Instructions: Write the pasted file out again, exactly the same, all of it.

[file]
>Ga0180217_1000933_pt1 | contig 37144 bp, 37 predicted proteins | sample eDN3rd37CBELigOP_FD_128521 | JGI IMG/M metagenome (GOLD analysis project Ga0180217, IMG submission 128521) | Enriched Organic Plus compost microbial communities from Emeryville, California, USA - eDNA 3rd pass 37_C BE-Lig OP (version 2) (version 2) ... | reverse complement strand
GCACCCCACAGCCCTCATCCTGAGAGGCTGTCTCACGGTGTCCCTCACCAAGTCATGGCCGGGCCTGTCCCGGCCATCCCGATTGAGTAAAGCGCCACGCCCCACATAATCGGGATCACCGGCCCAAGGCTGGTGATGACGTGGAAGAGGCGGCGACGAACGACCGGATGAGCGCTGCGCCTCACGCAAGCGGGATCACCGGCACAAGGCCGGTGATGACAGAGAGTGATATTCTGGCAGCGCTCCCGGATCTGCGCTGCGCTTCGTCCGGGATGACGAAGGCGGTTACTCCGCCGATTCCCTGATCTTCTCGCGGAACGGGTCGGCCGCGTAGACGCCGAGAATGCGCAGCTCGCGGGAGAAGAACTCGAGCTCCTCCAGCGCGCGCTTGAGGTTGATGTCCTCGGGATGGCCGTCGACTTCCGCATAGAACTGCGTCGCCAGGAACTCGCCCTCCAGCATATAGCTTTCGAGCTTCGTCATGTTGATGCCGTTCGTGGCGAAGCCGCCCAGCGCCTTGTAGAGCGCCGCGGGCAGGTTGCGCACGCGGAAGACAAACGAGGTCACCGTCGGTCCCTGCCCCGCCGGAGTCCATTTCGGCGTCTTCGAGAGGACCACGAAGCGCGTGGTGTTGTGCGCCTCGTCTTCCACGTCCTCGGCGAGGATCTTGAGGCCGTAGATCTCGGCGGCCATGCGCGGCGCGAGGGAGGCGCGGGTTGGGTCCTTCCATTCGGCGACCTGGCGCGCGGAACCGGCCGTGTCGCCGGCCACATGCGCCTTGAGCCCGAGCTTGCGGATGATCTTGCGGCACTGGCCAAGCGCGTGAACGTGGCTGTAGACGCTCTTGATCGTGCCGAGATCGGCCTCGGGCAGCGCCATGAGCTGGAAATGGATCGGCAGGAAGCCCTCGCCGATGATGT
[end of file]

>Ga0180217_1000933_pt1 | contig 37144 bp, 37 predicted proteins | sample eDN3rd37CBELigOP_FD_128521 | JGI IMG/M metagenome (GOLD analysis project Ga0180217, IMG submission 128521) | Enriched Organic Plus compost microbial communities from Emeryville, California, USA - eDNA 3rd pass 37_C BE-Lig OP (version 2) (version 2) ... | reverse complement strand
GCACCCCACAGCCCTCATCCTGAGAGGCTGTCTCACGGTGTCCCTCACCAAGTCATGGCCGGGCCTGTCCCGGCCATCCCGATTGAGTAAAGCGCCACGCCCCACATAATCGGGATCACCGGCCCAAGGCTGGTGATGACGTGGAAGAGGCGGCGACGAACGACCGGATGAGCGCTGCGCCTCACGCAAGCGGGATCACCGGCACAAGGCCGGTGATGACAGAGAGTGATATTCTGGCAGCGCTCCCGGATCTGCGCTGCGCTTCGTCCGGGATGACGAAGGCGGTTACTCCGCCGATTCCCTGATCTTCTCGCGGAACGGGTCGGCCGCGTAGACGCCGAGAATGCGCAGCTCGCGGGAGAAGAACTCGAGCTCCTCCAGCGCGCGCTTGAGGTTGATGTCCTCGGGATGGCCGTCGACTTCCGCATAGAACTGCGTCGCCAGGAACTCGCCCTCCAGCATATAGCTTTCGAGCTTCGTCATGTTGATGCCGTTCGTGGCGAAGCCGCCCAGCGCCTTGTAGAGCGCCGCGGGCAGGTTGCGCACGCGGAAGACAAACGAGGTCACCGTCGGTCCCTGCCCCGCCGGAGTCCATTTCGGCGTCTTCGAGAGGACCACGAAGCGCGTGGTGTTGTGCGCCTCGTCTTCCACGTCCTCGGCGAGGATCTTGAGGCCGTAGATCTCGGCGGCCATGCGCGGCGCGAGGGAGGCGCGGGTTGGGTCCTTCCATTCGGCGACCTGGCGCGCGGAACCGGCCGTGTCGCCGGCCACATGCGCCTTGAGCCCGAGCTTGCGGATGATCTTGCGGCACTGGCCAAGCGCGTGAACGTGGCTGTAGACGCTCTTGATCGTGCCGAGATCGGCCTCGGGCAGCGCCATGAGCTGGAAATGGATCGGCAGGAAGCCCTCGCCGATGATGT